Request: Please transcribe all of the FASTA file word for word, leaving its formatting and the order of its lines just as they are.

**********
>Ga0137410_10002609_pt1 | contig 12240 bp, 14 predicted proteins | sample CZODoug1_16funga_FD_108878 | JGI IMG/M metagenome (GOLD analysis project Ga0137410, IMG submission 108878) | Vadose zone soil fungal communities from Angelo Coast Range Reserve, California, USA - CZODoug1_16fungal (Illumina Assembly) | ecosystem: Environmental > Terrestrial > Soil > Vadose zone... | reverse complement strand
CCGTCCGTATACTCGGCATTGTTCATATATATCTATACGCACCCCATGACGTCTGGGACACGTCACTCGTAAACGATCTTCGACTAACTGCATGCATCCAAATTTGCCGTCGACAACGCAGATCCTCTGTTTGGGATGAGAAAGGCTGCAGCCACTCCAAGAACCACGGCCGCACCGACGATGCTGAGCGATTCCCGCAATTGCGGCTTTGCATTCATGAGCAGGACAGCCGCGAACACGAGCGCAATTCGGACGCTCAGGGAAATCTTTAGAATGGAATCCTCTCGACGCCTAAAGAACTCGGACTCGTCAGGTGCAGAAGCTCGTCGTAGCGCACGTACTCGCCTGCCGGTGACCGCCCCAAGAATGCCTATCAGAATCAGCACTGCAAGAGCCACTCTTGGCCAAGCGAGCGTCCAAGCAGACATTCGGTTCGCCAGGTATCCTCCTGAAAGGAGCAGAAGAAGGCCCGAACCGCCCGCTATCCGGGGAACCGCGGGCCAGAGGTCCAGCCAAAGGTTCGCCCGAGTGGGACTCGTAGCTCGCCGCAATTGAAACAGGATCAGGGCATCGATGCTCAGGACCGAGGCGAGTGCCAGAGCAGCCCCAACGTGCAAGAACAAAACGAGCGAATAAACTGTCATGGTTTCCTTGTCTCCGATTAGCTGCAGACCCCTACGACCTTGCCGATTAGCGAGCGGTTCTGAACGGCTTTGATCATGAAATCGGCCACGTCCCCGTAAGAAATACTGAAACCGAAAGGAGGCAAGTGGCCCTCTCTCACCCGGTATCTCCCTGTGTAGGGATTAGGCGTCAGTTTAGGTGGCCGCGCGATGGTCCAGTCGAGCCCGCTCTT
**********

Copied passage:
>Ga0137410_10002609_pt1 | contig 12240 bp, 14 predicted proteins | sample CZODoug1_16funga_FD_108878 | JGI IMG/M metagenome (GOLD analysis project Ga0137410, IMG submission 108878) | Vadose zone soil fungal communities from Angelo Coast Range Reserve, California, USA - CZODoug1_16fungal (Illumina Assembly) | ecosystem: Environmental > Terrestrial > Soil > Vadose zone... | reverse complement strand
CCGTCCGTATACTCGGCATTGTTCATATATATCTATACGCACCCCATGACGTCTGGGACACGTCACTCGTAAACGATCTTCGACTAACTGCATGCATCCAAATTTGCCGTCGACAACGCAGATCCTCTGTTTGGGATGAGAAAGGCTGCAGCCACTCCAAGAACCACGGCCGCACCGACGATGCTGAGCGATTCCCGCAATTGCGGCTTTGCATTCATGAGCAGGACAGCCGCGAACACGAGCGCAATTCGGACGCTCAGGGAAATCTTTAGAATGGAATCCTCTCGACGCCTAAAGAACTCGGACTCGTCAGGTGCAGAAGCTCGTCGTAGCGCACGTACTCGCCTGCCGGTGACCGCCCCAAGAATGCCTATCAGAATCAGCACTGCAAGAGCCACTCTTGGCCAAGCGAGCGTCCAAGCAGACATTCGGTTCGCCAGGTATCCTCCTGAAAGGAGCAGAAGAAGGCCCGAACCGCCCGCTATCCGGGGAACCGCGGGCCAGAGGTCCAGCCAAAGGTTCGCCCGAGTGGGACTCGTAGCTCGCCGCAATTGAAACAGGATCAGGGCATCGATGCTCAGGACCGAGGCGAGTGCCAGAGCAGCCCCAACGTGCAAGAACAAAACGAGCGAATAAACTGTCATGGTTTCCTTGTCTCCGATTAGCTGCAGACCCCTACGACCTTGCCGATTAGCGAGCGGTTCTGAACGGCTTTGATCATGAAATCGGCCACGTCCCCGTAAGAAATACTGAAACCGAAAGGAGGCAAGTGGCCCTCTCTCACCCGGTATCTCCCTGTGTAGGGATTAGGCGTCAGTTTAGGTGGCCGCGCGATGGTCCAGTCGAGCCCGCTCTT